2002 Tampa Cessna 172 crash

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2002 Tampa airplane crash
Tampa plane crash.jpg
The plane's tail hangs from the Bank of America building in Tampa, Florida.
DateJanuary 5, 2002
SummaryAircraft theft and suicide by pilot
SiteTampa, Florida, U.S.
Coordinates: 27°56′49″N 82°27′33″W / 27.947°N 82.45928°W / 27.947; -82.45928
Aircraft typeCessna 172
OperatorPrivately owned

On January 5, 2002, Charles J. Bishop, a high-school student of East Lake High School in Tarpon Springs, Florida, United States, stole a Cessna 172 light aircraft and crashed it into the side of the Bank of America Tower in downtown Tampa, Florida. The impact killed the teenager and damaged an office room, but there were no other injuries.

Bishop had been inspired by the September 11 attacks; he had left a suicide note crediting Osama bin Laden for the attacks and praising it as a justified response to actions against the Palestinians and Iraqis and said he (Bishop) was acting on behalf of Al Qaeda, from whom he'd turned down help. As officials could find no other evidence of any connections, terrorism as a motive was ruled out, and they suggested that the crash was an apparent suicide. Bishop's mother filed, then dropped, a lawsuit claiming that psychological side effects from isotretinoin, an acne medicine Bishop took, which can include depression and rarely suicidal actions, caused the incident.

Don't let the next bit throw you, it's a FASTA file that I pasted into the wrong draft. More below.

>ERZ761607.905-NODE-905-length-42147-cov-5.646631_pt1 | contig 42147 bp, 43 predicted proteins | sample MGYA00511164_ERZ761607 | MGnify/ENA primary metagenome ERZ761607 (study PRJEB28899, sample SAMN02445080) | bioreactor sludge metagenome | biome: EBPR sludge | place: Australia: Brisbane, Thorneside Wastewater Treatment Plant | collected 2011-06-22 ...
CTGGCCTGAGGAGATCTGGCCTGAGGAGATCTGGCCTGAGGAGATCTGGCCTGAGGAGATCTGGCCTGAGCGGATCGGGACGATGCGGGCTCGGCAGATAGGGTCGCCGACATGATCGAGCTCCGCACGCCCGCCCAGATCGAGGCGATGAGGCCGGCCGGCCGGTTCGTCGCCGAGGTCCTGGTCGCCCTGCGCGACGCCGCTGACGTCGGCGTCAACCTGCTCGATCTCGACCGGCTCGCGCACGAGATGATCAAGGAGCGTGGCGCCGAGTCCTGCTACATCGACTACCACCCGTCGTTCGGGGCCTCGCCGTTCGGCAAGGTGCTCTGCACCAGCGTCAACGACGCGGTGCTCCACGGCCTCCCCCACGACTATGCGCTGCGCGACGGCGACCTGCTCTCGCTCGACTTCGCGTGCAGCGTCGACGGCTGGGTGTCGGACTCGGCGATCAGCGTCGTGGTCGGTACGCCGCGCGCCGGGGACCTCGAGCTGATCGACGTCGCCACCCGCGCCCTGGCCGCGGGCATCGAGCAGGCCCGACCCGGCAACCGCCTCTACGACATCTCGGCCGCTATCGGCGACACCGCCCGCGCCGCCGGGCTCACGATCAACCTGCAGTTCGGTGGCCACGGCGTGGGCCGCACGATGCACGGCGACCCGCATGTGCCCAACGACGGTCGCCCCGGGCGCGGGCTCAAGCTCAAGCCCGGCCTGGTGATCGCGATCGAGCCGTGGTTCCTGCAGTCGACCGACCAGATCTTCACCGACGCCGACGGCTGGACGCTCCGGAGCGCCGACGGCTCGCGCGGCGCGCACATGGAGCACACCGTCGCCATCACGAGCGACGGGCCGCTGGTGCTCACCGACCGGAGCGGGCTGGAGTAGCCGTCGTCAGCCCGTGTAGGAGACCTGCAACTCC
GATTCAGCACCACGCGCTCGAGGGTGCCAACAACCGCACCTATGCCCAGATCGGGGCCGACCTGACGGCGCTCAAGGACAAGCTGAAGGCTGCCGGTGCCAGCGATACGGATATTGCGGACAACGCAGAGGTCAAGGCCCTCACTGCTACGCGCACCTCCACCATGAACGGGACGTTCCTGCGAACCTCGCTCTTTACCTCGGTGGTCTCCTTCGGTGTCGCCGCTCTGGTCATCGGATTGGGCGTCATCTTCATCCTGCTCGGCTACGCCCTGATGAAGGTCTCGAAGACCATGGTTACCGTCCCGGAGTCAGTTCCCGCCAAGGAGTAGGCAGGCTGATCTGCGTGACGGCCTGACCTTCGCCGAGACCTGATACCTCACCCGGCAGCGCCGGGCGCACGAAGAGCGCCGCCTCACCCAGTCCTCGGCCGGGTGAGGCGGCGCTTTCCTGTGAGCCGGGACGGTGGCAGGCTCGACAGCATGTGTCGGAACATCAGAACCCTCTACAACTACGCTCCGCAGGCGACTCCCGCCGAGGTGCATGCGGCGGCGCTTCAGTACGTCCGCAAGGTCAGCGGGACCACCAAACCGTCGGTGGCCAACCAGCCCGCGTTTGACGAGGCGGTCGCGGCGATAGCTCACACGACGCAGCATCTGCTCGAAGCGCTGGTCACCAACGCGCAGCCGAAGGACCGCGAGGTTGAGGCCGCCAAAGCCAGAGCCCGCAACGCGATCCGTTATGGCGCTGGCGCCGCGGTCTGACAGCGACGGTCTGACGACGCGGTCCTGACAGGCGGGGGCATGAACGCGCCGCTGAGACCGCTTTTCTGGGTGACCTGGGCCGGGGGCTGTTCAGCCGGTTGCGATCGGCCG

At 5:00 pm EST, 15-year-old Charlie J. Bishop's instructor left him at the plane to perform a preflight inspection. Once he was left alone in the plane, he started the engine and took off without permission.[1] As soon as the plane took off, the air traffic controllers alerted the United States Coast Guard and the MacDill Air Force Base. Despite repeated warnings from a helicopter dispatched by the Coast Guard, the small plane continued on until it collided with an office building. The plane crashed between the 28th and 29th floors of the 42-story building.[1][2]


Bishop was a 15-year-old high-school student from Tarpon Springs, Florida. At the time of the incident, he was a student pilot and only authorized to fly with a Certified Flight Instructor.[citation needed]

Investigation and aftermath[edit]

This Cessna 172 is the same make and model plane that crashed into the Bank of America Tower in Tampa, Florida.

An investigation followed the incident. Officials ruled out terrorism although eyewitnesses said that the plane made no apparent attempt to avoid hitting the building. Officials finally suggested that the crash was an apparent suicide. In addition, a note found in the wreckage stated that he voiced support for Osama bin Laden. However, there is no evidence that the teen had any connection with any terror group. A suicide note from Bishop was found stating:[3]